I got a crown on one of my back molars today!

My dentist is a nice guy, but I’d rather see him at the gym or meet for coffee than sit in a chair with his fingers in my mouth (I don’t know, maybe it’s just me).

As I was waiting for the Novocain to take effect, I reflected on the “how” I got to this place. Obviously, I didn’t give into the scary warnings that I’ve seen since I was a child—“just floss the teeth you want to keep.” Sure, I could have been better at my preventative care.

How I really came to get today’s came from recent “cleaning appointment.” Two times a year my insurance pays for a cleaning. I don’t mind these appointments. For roughly 45 minutes I lay back and several things happen:

  • I get some superficial work done on my teeth.
  • I get some helpful coaching (“here’s a more effective way to floss”, “keep this [pick] in your car and use it when you’re at stop lights”, etc…).
  • I get X-rays of my mouth.
  • I get a specific diagnosis of my current condition.
  • I’m give some gifts/tools to help me be more effective (i.e. floss, a new toothbrush, any other gadget that they’ve discovered since my last visit).

You may be thinking, “Uh yeah Doug… thanks… but, I’ve been to the dentist… where you going with this?”

What if part of our discipleship strategy of teenagers expressed similar check-up features? I’m referring to specific appointments beyond (a) attendance at our programs, and (b) the normal relational times outside of programs.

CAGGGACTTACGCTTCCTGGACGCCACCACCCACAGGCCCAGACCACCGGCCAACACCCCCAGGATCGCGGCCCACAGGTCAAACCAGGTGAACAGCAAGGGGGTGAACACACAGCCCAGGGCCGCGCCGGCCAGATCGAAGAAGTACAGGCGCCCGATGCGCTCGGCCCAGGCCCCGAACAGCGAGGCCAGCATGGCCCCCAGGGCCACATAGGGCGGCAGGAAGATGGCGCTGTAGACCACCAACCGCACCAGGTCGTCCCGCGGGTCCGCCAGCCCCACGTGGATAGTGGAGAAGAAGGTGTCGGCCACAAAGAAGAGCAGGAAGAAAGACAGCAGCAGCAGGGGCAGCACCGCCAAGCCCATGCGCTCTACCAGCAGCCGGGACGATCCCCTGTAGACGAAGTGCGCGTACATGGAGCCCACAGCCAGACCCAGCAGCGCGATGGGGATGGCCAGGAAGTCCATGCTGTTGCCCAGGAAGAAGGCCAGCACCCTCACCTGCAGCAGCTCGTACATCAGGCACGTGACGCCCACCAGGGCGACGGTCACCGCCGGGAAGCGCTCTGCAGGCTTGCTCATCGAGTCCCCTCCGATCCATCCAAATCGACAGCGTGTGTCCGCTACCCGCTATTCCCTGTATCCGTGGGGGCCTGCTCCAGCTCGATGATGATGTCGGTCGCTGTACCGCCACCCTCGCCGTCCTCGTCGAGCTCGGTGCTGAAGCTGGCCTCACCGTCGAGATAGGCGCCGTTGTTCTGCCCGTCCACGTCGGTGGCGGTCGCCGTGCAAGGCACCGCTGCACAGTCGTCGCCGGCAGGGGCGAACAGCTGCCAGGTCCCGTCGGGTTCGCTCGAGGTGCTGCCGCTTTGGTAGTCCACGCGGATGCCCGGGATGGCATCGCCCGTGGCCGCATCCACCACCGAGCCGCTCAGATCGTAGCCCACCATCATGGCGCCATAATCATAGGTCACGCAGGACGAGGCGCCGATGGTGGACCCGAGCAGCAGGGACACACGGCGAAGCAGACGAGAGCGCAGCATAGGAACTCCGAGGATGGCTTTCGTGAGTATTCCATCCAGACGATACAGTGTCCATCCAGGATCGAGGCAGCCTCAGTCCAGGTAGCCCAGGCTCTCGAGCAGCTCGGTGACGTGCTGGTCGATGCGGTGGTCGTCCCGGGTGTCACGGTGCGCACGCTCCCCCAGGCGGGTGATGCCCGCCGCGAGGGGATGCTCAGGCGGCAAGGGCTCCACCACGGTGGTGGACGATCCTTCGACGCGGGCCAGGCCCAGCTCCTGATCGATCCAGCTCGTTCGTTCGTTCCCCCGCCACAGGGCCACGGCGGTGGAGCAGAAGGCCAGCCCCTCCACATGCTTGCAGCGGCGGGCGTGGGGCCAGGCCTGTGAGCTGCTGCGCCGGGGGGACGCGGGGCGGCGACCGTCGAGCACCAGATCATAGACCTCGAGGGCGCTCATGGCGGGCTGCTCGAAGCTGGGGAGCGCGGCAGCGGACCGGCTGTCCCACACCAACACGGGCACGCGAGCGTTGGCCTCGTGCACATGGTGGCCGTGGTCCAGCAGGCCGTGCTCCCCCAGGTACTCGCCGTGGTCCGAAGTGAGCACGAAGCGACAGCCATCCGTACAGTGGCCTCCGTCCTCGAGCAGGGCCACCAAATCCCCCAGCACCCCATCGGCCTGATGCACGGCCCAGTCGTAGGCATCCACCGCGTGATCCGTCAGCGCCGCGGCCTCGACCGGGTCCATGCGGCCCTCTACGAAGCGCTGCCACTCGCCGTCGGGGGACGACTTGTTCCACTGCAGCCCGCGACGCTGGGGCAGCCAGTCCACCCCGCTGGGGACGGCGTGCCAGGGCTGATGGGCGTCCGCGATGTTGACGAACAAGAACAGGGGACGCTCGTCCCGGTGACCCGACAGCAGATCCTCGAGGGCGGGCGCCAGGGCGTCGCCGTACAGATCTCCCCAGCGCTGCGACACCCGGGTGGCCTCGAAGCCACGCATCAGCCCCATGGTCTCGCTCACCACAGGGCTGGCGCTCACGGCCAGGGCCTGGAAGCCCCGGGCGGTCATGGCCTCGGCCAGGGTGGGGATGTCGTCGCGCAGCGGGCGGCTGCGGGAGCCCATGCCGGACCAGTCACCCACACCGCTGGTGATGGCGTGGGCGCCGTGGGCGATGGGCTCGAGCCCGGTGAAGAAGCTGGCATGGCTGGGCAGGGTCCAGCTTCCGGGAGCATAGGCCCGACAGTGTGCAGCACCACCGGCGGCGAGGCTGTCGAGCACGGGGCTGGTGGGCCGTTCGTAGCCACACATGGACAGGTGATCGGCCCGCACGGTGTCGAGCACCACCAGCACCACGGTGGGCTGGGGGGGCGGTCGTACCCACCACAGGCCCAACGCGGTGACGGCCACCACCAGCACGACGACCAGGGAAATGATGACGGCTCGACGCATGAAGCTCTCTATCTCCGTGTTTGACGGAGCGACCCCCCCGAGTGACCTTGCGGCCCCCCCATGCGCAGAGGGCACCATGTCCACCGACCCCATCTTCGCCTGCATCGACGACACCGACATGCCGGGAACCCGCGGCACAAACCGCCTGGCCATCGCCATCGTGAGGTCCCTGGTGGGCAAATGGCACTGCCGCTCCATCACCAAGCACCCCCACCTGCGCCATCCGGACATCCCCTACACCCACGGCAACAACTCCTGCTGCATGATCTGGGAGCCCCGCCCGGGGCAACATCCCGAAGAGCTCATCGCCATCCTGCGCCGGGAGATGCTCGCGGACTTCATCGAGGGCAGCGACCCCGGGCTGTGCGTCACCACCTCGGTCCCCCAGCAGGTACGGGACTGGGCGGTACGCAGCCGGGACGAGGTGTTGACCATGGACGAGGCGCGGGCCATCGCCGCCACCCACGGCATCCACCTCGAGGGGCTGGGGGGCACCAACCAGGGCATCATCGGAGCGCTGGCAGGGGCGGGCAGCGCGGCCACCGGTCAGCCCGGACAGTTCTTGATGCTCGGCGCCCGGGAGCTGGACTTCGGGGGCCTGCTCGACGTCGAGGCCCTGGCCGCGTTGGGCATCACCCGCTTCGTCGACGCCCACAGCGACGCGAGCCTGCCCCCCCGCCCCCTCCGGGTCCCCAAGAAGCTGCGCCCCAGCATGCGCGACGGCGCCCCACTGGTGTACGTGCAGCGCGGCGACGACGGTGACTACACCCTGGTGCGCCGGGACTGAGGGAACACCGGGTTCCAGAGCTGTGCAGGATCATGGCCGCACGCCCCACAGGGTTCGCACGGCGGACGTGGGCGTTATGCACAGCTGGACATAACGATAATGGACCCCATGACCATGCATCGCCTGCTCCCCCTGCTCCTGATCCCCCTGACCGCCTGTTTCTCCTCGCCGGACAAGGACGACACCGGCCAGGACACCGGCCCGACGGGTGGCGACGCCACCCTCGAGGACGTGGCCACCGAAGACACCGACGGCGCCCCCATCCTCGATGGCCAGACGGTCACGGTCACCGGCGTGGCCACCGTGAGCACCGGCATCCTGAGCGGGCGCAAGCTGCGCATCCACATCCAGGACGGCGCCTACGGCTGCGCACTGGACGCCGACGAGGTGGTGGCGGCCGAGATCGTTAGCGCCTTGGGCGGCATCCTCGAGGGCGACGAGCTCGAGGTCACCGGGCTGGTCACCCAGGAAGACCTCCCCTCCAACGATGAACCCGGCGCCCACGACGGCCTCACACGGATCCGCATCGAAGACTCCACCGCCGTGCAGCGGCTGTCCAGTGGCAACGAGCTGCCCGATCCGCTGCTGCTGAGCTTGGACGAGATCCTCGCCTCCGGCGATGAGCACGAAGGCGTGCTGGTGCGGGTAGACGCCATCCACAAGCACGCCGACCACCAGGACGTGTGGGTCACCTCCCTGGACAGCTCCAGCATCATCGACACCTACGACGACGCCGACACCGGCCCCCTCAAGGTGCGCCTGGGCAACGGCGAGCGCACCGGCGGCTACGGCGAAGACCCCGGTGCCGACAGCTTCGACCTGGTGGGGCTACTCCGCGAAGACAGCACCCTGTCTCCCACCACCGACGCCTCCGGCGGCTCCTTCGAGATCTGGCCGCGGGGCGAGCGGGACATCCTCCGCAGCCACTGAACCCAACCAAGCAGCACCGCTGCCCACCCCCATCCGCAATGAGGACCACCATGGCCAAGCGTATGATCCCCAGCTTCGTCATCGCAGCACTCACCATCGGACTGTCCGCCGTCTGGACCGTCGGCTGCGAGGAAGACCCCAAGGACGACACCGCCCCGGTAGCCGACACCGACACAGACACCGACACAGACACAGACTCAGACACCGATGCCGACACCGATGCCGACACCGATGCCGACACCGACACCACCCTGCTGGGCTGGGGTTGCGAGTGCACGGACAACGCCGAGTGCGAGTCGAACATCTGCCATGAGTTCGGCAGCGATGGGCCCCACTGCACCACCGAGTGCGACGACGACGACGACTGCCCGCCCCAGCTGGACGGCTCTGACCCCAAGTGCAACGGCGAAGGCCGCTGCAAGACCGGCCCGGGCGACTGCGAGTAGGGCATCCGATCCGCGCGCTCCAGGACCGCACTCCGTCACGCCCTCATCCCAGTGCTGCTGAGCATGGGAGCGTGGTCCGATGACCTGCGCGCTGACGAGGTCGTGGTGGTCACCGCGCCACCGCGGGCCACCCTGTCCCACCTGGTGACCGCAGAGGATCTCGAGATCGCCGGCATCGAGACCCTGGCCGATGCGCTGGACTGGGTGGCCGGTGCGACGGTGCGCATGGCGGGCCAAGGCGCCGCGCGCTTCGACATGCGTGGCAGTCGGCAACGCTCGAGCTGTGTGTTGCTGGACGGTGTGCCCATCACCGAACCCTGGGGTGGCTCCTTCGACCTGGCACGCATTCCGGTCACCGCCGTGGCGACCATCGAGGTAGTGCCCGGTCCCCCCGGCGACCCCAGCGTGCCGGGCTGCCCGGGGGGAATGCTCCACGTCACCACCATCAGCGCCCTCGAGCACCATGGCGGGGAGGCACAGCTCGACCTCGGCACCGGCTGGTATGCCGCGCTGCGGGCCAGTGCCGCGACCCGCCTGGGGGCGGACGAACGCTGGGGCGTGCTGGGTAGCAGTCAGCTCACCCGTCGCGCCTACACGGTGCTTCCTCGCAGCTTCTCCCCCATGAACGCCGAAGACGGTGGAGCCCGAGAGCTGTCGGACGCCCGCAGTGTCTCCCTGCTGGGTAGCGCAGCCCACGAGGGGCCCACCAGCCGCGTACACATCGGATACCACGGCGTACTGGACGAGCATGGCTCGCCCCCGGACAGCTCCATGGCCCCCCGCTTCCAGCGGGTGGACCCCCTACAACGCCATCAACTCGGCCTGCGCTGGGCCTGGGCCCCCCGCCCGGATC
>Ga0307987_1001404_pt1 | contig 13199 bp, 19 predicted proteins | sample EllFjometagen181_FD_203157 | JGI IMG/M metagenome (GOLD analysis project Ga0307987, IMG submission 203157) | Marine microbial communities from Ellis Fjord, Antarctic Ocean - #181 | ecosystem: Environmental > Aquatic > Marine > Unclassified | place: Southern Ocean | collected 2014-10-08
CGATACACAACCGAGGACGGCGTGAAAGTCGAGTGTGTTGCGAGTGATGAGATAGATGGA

• What if a very similar procedure was followed as I listed above? Less about their teeth and more about their heart.

  • What if teenagers knew that being part of your youth ministry meant a more formal conversation, twice a year, to talk specifically about their spiritual health?

  • What if kids knew that check-up (performed with love and grace) was coming as part of being a young follower of Jesus?

  • What if they left this meeting with a new book, a prayer journal, a Bible reading plan and any other tools that might be helpful for their continued spiritual growth?

Like me and flossing… they could walk away from that time and decide that what you lovingly told them wasn’t as important as you think it was. Sure, that could happen. They make their own decisions. But, I wonder if this type of one-on-one faith check-up might not be just what some of your teenagers need to stay spiritually healthy.

I realize there’s a lot of “what if’s” in this post. I don’t have the answers. I was never that formal in 30 years of being a youth pastor… maybe I should have been. Who knows… maybe one of you will start something like this that will not only help your students but it will become something youth workers copy and use in their setting too.

Who knows? Maybe it was just the Novocain and it’s a dumb idea.

You tell me.